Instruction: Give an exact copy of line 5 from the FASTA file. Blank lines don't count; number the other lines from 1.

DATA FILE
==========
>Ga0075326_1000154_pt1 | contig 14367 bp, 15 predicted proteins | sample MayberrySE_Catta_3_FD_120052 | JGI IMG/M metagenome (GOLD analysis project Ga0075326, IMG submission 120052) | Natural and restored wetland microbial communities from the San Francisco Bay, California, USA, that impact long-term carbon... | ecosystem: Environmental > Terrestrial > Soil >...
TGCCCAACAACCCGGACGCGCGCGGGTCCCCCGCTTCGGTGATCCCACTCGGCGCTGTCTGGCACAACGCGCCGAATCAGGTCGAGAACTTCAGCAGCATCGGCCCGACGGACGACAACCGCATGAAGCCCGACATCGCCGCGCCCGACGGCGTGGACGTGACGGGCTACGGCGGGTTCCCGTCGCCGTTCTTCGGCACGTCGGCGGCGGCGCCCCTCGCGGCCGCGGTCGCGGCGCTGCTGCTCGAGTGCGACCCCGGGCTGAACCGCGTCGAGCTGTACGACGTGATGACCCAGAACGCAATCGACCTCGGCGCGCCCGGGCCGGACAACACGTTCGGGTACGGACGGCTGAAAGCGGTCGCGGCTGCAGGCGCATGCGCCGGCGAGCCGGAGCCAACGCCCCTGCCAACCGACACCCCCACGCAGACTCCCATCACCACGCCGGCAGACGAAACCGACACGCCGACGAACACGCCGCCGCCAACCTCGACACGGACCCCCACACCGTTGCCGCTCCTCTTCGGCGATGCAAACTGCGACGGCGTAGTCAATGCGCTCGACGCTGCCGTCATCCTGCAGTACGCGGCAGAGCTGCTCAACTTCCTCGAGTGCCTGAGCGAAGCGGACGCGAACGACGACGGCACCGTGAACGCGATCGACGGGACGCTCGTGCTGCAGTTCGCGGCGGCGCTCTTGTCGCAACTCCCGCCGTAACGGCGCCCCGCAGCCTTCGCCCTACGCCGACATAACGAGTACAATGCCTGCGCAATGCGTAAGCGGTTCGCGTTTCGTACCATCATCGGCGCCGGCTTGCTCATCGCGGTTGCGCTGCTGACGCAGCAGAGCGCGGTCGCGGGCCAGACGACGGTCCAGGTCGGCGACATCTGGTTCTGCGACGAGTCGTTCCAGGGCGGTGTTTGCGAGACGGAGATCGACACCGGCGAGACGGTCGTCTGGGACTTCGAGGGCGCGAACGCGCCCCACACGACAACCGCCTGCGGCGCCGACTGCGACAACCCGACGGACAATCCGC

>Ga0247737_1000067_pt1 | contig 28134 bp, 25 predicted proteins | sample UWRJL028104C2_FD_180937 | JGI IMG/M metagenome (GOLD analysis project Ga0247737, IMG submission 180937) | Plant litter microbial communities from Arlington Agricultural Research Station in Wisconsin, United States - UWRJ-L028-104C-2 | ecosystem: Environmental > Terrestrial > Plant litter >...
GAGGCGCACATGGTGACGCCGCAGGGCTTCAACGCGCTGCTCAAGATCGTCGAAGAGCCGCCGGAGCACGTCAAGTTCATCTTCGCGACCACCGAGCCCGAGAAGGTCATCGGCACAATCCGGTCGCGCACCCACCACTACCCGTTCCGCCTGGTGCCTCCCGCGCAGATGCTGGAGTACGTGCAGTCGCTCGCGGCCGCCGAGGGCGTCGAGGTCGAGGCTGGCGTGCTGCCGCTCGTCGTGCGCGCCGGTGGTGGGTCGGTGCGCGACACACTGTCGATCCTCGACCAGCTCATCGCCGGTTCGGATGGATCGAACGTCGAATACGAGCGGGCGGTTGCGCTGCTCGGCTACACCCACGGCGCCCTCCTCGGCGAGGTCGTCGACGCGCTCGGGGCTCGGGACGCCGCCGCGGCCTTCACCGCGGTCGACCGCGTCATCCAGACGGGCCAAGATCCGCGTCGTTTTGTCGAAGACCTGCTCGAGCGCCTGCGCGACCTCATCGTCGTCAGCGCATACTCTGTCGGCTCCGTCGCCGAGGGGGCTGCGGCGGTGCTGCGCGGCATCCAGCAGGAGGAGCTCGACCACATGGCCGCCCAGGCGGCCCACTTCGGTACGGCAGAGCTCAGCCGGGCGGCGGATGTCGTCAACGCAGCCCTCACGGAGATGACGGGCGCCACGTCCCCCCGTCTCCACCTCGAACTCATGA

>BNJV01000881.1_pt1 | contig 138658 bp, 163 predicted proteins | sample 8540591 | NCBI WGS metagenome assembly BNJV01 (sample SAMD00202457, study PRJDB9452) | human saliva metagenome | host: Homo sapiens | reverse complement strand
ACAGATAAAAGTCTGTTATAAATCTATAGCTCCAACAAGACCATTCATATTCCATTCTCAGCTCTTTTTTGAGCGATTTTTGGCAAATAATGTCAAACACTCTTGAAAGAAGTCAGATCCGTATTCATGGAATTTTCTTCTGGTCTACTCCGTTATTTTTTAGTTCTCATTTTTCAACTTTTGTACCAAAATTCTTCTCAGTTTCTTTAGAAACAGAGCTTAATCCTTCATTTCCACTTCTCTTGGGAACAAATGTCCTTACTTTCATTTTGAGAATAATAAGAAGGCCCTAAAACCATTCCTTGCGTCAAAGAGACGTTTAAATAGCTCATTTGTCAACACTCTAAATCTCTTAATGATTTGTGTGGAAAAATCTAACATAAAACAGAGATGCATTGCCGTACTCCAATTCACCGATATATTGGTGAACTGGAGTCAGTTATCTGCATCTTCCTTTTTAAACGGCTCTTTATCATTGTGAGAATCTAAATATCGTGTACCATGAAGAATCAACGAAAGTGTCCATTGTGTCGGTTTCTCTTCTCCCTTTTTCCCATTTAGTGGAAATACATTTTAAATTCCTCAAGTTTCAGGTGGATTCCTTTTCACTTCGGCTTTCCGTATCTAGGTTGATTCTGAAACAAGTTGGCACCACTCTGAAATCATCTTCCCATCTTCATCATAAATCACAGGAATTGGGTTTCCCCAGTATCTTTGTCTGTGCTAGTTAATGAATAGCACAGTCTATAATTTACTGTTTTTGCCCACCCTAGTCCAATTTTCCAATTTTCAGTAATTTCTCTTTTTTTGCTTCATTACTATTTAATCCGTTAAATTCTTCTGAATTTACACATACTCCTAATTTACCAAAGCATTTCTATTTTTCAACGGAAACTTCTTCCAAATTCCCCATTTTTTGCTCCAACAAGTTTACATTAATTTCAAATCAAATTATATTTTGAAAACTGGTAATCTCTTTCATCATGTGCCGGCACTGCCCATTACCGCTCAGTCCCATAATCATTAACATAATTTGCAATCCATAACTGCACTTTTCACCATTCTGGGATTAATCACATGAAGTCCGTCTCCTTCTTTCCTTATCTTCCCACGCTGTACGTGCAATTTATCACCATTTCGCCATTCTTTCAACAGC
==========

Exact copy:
>BNJV01000881.1_pt1 | contig 138658 bp, 163 predicted proteins | sample 8540591 | NCBI WGS metagenome assembly BNJV01 (sample SAMD00202457, study PRJDB9452) | human saliva metagenome | host: Homo sapiens | reverse complement strand